A Raised Dog Bed for Belka

Raised_bed_for_Belka

Belka needed a raised dog bed. She is small, 9 years old, has arthritis, and cannot jump. Belka is our third dog, our latest pet addition. Her name means “squirrel” in Russian. She is from Kazakhstan. She used to be a stray her whole life. Well, she stationed herself at a municipal garage, for the most part, where a couple of drivers cared for her, brought her food from time to time, and found adoptive parents for her puppies. But she was never inside a house and still had to roam the neighborhood for sustenance. This is how my husband first met her – she was searching for food. Then one day he was walking down the street and saw her sitting on the side of the road and nursing her front leg. He picked her up and took her to a vet and then to another, more capable, one. She ended up having a surgery to fix her broken elbow and another one to have her spayed. She was very ill and very confused. My husband cared for her day and night. And then- bam! she got on a plane (three, actually), crossed a half of the globe, and joined our family. Here she is. Everyone, meet our Belka! It took her a while to get used to Styopa and Raya – they are so big! But now she wants to do what they do. When they jump on the bed, she wants to be with them. Hence, a need for a raised dog bed next to the big bed so she can climb to the same level, but the big ones don’t step or lie on her inadvertently.

Here is the troop 🙂

my_pups

So, I went rummaging through the storage room in the basement and I found out I had everything I needed to make a raised dog bed: an old coffee table, a plywood remnant, and an orphaned outdoor seat cushion (the seat itself was long gone).

Here is the coffee table:

coffee_table_for_raised_dog_bed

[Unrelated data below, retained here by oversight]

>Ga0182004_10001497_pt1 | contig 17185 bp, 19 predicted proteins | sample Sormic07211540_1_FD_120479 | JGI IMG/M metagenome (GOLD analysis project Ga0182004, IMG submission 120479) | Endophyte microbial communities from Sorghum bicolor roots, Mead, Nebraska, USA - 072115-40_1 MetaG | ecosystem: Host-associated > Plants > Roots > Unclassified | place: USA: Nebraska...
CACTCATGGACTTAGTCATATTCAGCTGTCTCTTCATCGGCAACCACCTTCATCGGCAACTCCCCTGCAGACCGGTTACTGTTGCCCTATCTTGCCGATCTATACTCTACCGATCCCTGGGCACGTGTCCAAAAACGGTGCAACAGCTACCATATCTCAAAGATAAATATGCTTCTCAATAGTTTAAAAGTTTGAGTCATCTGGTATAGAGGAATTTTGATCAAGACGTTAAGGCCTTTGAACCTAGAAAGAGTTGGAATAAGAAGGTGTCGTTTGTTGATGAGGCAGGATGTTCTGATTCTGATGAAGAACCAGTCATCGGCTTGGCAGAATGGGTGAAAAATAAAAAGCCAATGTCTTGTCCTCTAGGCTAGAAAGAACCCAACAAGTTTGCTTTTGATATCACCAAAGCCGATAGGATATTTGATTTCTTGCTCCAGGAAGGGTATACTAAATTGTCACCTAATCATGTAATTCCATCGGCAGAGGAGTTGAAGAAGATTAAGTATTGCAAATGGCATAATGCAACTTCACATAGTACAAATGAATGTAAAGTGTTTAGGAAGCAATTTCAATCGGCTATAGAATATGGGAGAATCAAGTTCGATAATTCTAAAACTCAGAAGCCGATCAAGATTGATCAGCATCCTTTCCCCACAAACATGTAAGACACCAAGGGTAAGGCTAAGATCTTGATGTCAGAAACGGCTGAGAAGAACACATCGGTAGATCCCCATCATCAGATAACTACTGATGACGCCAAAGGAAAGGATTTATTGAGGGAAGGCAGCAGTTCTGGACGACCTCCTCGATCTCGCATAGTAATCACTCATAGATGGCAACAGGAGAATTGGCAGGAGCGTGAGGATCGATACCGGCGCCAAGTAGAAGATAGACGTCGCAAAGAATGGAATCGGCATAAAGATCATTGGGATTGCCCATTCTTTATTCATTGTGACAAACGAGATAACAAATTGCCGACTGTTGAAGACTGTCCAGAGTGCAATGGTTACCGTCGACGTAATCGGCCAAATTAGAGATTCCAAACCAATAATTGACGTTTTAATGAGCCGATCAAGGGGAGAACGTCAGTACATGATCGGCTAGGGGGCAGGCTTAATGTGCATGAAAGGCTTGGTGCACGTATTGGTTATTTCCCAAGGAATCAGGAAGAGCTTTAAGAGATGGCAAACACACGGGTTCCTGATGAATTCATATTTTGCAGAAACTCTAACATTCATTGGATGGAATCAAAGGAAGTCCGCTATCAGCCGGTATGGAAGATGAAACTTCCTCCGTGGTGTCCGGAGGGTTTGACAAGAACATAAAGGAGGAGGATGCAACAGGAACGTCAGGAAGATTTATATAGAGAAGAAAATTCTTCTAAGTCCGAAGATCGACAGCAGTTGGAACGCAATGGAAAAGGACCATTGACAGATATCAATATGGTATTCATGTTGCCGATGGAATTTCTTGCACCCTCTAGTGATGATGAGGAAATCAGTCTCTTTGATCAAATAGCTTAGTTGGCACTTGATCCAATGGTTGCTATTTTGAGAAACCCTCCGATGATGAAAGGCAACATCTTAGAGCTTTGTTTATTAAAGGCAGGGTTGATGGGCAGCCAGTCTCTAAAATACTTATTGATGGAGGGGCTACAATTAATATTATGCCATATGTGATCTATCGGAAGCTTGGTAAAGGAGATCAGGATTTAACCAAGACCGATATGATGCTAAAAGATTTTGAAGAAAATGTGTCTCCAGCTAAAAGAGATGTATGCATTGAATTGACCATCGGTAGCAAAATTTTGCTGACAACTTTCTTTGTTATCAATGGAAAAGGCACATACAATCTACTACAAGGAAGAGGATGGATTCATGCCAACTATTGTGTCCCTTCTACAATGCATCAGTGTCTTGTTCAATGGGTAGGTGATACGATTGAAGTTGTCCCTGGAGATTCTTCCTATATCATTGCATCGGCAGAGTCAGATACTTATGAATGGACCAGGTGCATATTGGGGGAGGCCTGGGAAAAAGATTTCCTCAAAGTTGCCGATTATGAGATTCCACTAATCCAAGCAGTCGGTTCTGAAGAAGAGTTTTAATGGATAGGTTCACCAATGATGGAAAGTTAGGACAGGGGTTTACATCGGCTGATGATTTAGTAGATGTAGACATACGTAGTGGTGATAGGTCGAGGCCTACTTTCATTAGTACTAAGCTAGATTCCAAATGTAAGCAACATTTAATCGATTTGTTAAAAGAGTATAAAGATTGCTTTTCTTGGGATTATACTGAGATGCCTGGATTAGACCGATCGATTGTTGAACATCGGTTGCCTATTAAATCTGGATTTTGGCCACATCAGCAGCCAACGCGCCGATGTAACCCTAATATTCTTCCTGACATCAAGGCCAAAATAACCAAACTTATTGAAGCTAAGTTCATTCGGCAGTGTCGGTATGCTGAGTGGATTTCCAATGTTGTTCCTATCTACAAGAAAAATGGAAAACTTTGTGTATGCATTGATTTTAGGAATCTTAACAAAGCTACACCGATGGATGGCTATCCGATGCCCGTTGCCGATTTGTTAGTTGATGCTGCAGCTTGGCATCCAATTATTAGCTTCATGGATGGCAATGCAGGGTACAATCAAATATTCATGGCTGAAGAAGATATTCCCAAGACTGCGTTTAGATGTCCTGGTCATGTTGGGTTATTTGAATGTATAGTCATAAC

It was oval, so I used the rectangular frame as a guide to cut both ends parallel to the frame. Like this:

cut_cofee_table

 

The width of the table was 20 inches. The plywood length was 48 inches, but the width was about 16 inches only. So, I cut the plywood in half and had two pieces together measuring 24 inches by 32 inches, a perfect fit.

plywood_remnant

 

cut_table_upside_down

 

I put the plywood pieces together on the floor, and carefully placed the table on top, making sure the long ends of the table were parallel with the plywood. Then I marked the corners of the table on the plywood and took the table off. After that, I put strips of Power Grab glue (good stuff, I use it all the time) onto the plywood, repositioned the table on top of it using the corner marks, and left the glue to cure.

plywood with glue

I didn’t want to rely on the glue alone, although it has a freakishly strong bond once it cures. In the past, I used it to to reface closet doors with wooden blinds planks and they stay put even if the door catches against the frame (see my previous post about that). However, the coffee table surface was sleek, and I didn’t want the plywood to shift while I was trying to screw it onto the table.

While I waited for the glue to cure, I dealt with the cushion. It was too long, so I simply cut it to the length (32 inches) with scissors, cover and all, one layer at the time.

cushion_for_raised_dog_bed

Then it was a sewing machine time. I needed a new cover for the cushion. I used an old table cloth for that. Its neutral colors worked well with the bedroom where I planned to put the bed.

table_cloth_for_raised_dog_bed

Nothing fancy. I made a simple cover with corners sewn to accommodate the height of the cushion.

corner_cushion_for_dog_bed

By the time I was done with the cushion, my glued base had cured. I secured the top plywood and the base with a couple of screws, just to make sure they don’t fall apart, and the bed was pretty much done.

raised_dog_bed

Here is my old girl on the bed. Everybody is happy!

P.S. Steps were purchased separately.

belka_on_raised_dog_bed

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